Winter house fire spike could be avoided by smart heating

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SALT LAKE CITY — During the cold winter months, many people crank up their space heater to feel that immediate, burning warmth.

However, alternative heat sources like space heaters come with a different caliber of dangers for the home. As people try to keep themselves warm, their homes get damaged from the heat and fires that accompany it.

For Utah Disaster Kleen-up, a Draper-based company that restores water, fire and flood damage, business has been booming with the cold temperatures.

"Cold-weather related issues are all the issues right now," said Eric Fairbanks, marketing director for Utah Disaster Kleen-up. "We have been going around the clock non-stop."

Regardless of the heat source used, Fairbanks said it's a good idea to take a minute to check the heating source before using it.

"Make sure the filters are clean and operational," he said. "The couple of minutes you take to make sure everything is operational will probably save you thousands of dollars."

A wood-burning stove led to a house fire in Harrisville Monday evening, when the chimney to became too hot. The homeowner, Luke Nelson, started a fire in his basement to warm up his house and 20 minutes later his neighbor noticed flames coming from the roof, according to investigators.

"(It was) basically a chimney fire that got into the attic and then vented out the swamp cooler," said Dave Wade, deputy fire chief of the Northview Fire District.

Though wood burning stoves are a common heating source in cold months, Jasen Asay, spokesman for the Salt Lake City Fire Department, said people often use their cooking stoves for heat and warned against it.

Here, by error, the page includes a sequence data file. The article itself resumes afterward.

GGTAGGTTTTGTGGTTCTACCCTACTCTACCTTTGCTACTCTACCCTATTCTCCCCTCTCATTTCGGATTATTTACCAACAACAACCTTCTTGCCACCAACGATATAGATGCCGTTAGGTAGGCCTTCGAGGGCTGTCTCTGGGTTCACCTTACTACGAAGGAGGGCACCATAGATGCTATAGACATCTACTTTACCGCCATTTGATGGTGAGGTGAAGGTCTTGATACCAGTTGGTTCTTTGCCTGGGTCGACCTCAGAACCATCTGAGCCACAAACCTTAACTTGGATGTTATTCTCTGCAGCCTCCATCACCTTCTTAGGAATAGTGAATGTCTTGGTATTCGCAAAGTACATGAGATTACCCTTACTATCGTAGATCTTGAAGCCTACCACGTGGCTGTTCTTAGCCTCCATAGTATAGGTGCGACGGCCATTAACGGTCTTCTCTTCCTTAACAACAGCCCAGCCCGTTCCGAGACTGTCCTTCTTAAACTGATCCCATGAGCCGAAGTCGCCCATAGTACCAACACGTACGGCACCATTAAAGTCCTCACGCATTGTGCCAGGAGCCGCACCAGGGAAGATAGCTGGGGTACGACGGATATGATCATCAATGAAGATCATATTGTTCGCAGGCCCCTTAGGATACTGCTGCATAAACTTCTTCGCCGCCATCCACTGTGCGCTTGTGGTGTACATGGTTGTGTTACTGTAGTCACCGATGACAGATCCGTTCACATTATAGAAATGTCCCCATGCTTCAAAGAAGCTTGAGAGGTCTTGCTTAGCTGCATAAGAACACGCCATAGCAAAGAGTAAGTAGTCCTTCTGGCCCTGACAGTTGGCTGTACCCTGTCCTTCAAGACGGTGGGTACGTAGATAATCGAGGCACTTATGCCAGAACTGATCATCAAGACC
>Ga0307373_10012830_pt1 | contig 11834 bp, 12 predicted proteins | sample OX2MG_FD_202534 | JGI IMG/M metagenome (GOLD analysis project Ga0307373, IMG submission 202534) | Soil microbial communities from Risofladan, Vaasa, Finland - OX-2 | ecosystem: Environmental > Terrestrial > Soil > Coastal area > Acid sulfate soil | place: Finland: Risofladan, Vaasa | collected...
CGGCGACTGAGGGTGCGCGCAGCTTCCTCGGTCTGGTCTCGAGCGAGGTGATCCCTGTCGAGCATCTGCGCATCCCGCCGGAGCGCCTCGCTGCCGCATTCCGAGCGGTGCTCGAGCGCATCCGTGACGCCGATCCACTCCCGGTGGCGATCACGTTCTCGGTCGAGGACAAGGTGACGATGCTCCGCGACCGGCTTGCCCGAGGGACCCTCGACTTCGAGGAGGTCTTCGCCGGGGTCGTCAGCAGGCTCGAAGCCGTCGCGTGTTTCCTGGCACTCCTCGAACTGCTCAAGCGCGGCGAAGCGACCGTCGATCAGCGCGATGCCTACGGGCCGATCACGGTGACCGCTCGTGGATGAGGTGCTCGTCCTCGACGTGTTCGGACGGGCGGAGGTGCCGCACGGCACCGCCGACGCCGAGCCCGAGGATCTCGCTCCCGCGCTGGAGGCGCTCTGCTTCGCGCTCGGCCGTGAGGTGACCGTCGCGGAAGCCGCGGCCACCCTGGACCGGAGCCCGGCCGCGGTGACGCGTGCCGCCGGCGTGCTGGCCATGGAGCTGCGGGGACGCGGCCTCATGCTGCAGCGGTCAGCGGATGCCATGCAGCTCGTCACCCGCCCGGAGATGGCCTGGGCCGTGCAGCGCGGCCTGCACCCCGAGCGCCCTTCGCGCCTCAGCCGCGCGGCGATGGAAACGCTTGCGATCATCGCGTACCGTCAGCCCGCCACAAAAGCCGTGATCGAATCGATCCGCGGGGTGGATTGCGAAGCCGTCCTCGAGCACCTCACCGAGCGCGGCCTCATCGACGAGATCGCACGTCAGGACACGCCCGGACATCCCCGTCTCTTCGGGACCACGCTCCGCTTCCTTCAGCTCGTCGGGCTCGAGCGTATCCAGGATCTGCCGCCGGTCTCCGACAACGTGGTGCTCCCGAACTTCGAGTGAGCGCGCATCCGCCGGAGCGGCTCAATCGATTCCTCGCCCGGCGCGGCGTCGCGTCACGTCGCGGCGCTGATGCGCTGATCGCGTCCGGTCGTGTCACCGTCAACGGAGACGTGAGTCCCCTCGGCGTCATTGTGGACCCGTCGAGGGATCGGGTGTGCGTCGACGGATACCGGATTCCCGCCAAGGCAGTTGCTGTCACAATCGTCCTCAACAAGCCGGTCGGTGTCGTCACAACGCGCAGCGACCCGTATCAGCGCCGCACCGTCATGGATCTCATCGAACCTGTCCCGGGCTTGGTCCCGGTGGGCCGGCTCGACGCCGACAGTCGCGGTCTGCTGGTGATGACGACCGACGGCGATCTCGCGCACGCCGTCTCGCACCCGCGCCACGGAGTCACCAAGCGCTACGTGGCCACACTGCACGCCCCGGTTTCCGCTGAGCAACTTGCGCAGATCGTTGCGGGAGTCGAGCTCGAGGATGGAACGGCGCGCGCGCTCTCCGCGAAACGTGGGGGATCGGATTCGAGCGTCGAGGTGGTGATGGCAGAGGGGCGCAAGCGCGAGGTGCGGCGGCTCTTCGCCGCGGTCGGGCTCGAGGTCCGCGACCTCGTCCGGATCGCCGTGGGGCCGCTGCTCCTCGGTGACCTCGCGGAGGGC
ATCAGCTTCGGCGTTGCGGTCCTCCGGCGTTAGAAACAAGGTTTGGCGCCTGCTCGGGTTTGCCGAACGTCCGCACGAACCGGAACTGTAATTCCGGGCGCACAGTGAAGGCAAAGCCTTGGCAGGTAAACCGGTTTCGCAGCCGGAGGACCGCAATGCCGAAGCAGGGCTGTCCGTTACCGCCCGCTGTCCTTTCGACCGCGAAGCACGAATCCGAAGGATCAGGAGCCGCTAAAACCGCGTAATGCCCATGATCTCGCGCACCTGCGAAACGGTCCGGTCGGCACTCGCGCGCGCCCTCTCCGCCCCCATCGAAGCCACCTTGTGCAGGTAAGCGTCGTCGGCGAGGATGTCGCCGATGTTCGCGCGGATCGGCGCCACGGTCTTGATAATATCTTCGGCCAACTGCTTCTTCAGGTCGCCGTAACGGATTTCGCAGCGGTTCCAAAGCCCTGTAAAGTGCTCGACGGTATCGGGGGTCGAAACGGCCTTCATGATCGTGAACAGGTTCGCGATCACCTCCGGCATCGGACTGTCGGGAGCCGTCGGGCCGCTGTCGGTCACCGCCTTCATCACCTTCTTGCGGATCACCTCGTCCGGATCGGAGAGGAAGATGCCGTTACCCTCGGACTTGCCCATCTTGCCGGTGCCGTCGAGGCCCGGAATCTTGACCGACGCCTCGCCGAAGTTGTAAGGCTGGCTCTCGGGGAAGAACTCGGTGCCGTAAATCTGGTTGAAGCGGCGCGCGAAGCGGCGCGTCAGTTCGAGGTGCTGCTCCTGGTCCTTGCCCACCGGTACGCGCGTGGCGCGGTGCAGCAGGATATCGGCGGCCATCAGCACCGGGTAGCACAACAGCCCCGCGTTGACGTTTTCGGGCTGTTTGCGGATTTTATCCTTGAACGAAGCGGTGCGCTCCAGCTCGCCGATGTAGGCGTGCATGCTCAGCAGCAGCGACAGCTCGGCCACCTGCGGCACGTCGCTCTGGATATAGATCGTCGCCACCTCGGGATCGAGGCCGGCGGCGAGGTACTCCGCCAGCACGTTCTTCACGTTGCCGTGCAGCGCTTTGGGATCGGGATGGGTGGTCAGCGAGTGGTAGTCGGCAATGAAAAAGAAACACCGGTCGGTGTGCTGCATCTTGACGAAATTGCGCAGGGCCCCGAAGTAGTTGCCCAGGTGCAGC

Winter fires by the numbers
  • Fires in one- and two-family dwellings account for 67 percent of all winter residential building fires.
  • Cooking is the leading cause of all winter residential building fires.
  • Winter residential building fires occur mainly in the early evening hours, peaking from 5 to 8 p.m.
  • Although at its highest in December, residential building fire incidence is collectively highest in the 3 winter months of January, February, and March.
Source: FEMA

"People will think it's a good idea to use their oven to heat their home," he said. "Those were made to cook food, not to heat homes."

Though areas of the country, like Utah, are plagued with fires during the hot summer months, more residential fires occur during the winter than any other time of the year and ultimately lead to injuries, deaths and building damage, according to FEMA.

"Winter residential building fires result in an estimated average of 945 deaths, 3,825 injuries and $1,708,000,000 in property loss each year," according to their website. Experts recommend keeping a close eye on the heating source, whether it's a space heater, a wood burning fireplace or something else, to make sure it doesn't get too hot or catch a nearby object on fire.

But in addition to closely monitoring the heat source and routinely checking the functionality of furnaces and chimneys, the National Fire Protection Agency (NFPA) has a 10-part checklist called "Get Ahead of the Winter Freeze" to help homeowners protect themselves against house fires. The list includes tips on smoke alarms, carbon monoxide alarms, space heaters, fire place safety and furnace inspection.

For a full list of NFPA's tips and checklist, visit their website.

Contributing: Cait Orton


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